Coy Wire, thank you. Hopefully the weather will be better this weekend as well.
WIRE: Thank you.
GOLODRYGA: Up next, the Biden administration creates a new program that allows anyone to sponsor a refugee looking to start a new life in the United States. I'll speak to an organization that already helps resettle refugees about whether this can relieve the backlog.
GOLODRYGA: This morning, new hope for refugees looking to settle in the United States. The Biden administration has unveiled a new program which allows private citizens to sponsor refugees from around the globe.
Secretary of State Antony Blinken says the program which is called, Welcome Corps, is the boldest innovation in refugee resettlement in four decades.
Joining me now to talk about all of this is Mark Hetfield, President and CEO of the Hebrew Immigrant Aid Society. Mark, always great to have you on. Thanks so much for joining us.
A really bold initiative here. Walk us through how it works. I know it allows for groups of at least five individuals to apply and sponsor refugees from around the world with as little as $3,000 per refugee.
MARK HETFIELD, PRESIDENT, HEBREW IMMIGRANT AID SOCIETY: Well, yes, that's true. But let me -- let me add a little bit of color to that. So, you know, the U.S. has been resettling refugees, obviously, for many, many decades. HIAS has been doing it for 40 years, through the traditional resettlement program.
And for HIAS this meant we had 22 sites around the country where we could resettle refugees. The challenge is we had people all over the country who wanted to welcome refugees, wanted to resettle them, but if they didn't live near those 22 sites, they were out of luck.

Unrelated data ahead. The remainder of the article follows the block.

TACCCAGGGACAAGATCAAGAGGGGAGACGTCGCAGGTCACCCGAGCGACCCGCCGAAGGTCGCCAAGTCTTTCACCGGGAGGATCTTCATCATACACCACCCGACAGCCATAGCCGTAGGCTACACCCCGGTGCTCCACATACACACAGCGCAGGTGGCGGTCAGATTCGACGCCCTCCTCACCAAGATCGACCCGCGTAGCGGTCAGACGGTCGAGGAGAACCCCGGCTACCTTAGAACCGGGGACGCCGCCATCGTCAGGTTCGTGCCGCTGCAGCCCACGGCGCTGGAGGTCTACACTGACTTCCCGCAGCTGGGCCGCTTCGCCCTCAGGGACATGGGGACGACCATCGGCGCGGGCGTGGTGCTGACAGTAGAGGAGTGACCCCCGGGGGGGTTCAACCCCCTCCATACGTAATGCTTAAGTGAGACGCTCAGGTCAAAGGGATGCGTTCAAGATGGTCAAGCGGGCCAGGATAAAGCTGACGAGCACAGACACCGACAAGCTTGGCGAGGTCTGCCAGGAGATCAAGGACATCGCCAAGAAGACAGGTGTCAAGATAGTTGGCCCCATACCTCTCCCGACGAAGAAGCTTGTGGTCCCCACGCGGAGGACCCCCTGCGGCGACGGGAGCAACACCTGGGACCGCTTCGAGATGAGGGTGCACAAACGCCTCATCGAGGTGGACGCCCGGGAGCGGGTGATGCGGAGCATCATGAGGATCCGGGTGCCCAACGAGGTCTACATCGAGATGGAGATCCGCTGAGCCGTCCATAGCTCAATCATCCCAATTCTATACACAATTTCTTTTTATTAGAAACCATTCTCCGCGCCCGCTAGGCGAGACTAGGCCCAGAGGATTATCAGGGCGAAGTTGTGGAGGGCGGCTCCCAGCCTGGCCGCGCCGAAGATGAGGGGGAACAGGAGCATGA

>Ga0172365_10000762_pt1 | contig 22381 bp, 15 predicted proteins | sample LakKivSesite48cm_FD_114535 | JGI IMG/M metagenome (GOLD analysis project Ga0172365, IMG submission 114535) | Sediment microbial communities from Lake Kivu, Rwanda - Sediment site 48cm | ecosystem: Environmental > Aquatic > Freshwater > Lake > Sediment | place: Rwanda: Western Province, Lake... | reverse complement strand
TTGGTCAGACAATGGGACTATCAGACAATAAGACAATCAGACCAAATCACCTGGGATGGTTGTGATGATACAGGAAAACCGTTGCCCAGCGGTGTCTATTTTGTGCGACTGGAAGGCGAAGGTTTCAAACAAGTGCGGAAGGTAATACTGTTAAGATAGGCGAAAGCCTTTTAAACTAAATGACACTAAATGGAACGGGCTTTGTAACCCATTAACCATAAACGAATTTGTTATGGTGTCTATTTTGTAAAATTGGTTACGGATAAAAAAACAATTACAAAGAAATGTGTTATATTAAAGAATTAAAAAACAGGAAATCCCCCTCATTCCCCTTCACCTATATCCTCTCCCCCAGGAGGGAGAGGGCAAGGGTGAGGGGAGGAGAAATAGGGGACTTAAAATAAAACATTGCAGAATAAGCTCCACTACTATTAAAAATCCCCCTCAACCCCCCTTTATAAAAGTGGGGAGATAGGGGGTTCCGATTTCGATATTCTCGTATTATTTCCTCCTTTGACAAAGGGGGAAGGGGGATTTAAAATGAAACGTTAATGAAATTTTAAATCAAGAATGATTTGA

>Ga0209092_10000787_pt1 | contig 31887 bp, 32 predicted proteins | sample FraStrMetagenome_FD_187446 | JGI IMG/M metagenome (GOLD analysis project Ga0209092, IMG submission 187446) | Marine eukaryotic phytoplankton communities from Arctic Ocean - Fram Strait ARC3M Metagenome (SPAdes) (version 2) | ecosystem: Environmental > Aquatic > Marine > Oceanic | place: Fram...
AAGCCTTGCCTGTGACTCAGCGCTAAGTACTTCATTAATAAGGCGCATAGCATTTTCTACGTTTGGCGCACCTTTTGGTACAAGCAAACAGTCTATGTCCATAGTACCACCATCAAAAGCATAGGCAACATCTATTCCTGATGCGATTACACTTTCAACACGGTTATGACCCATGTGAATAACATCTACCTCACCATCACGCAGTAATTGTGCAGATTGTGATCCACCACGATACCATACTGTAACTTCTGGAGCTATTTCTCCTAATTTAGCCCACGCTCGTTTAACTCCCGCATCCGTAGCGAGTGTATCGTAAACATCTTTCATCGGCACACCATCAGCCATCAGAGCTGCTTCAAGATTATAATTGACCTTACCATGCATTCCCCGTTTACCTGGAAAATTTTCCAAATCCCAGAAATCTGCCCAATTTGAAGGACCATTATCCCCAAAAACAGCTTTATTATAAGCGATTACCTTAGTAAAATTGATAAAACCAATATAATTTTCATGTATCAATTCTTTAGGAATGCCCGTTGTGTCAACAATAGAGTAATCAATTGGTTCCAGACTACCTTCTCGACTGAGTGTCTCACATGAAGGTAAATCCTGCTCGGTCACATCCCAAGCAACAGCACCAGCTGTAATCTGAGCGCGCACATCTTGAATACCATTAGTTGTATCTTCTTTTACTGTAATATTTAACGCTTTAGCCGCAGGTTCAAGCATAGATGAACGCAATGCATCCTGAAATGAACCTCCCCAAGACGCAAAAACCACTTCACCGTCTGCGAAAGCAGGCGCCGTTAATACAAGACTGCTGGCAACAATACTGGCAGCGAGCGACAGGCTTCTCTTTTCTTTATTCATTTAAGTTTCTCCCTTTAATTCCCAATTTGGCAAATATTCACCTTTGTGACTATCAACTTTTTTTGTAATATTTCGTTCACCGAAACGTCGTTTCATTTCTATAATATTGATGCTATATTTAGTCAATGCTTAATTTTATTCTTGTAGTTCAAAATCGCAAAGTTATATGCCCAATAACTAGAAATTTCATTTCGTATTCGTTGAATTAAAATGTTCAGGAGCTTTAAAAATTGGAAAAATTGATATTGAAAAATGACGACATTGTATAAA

Now, we can resettle refugees anywhere in the country where we have three to five people or congregations who want to welcome refugees into their community. Yes, the official U.S. government requirement is $2,275, but the fact of the matter is, it's a lot more expensive than that to resettle refugees.
You know this -- that is the bare minimum requirement to participate in the program. And we actually, at highest, require that interested communities develop a resettlement plan where they clearly state under -- understand the amount of assets they have to have, the number of volunteers they have to have in order to welcome the refugees appropriately, but it does cost more than $2,275.
GOLODRYGA: Yes. And I know that Secretary Blinken said the goal is to mobilize around 10,000 Americans to step forward as private donors, at least in the first few years, and welcome about 5,000 refugees from around the world. We're talking about, obviously, Ukraine, and I know your focus last year was specifically on Afghanistan, as well.
These are lofty ambitions. But I'm just curious, given what we're seeing in other countries, in neighboring countries to Ukraine and Europe taking in millions of refugees, I understand the proximity and the borders there. Is this number too low for the United States to be admitting right now?
HETFIELD: Well, you know, we have to reach the number that the Biden administration set. They set a goal of the overall refugee program of 125,000 for last year. They reached only about a fifth of that number. So we have to do much better. The number is too low. We have to build up capacity and demonstrate leadership because there is a global refugee crisis right now, as you said, not just in Ukraine, but over the world.
There are over 100 million people displaced, two million of whom need to be resettled because they cannot stay where they are. So, yes, we do need to do better, but we understand that it takes time to build things back. And this initiative, the Welcome Corps is a -- is a great step forward.
GOLODRYGA: Mark, for those Americans who are watching and want to extend an arm and hand and some money and sponsor a refugee, what can you tell them in terms of guaranteeing background checks in vetting?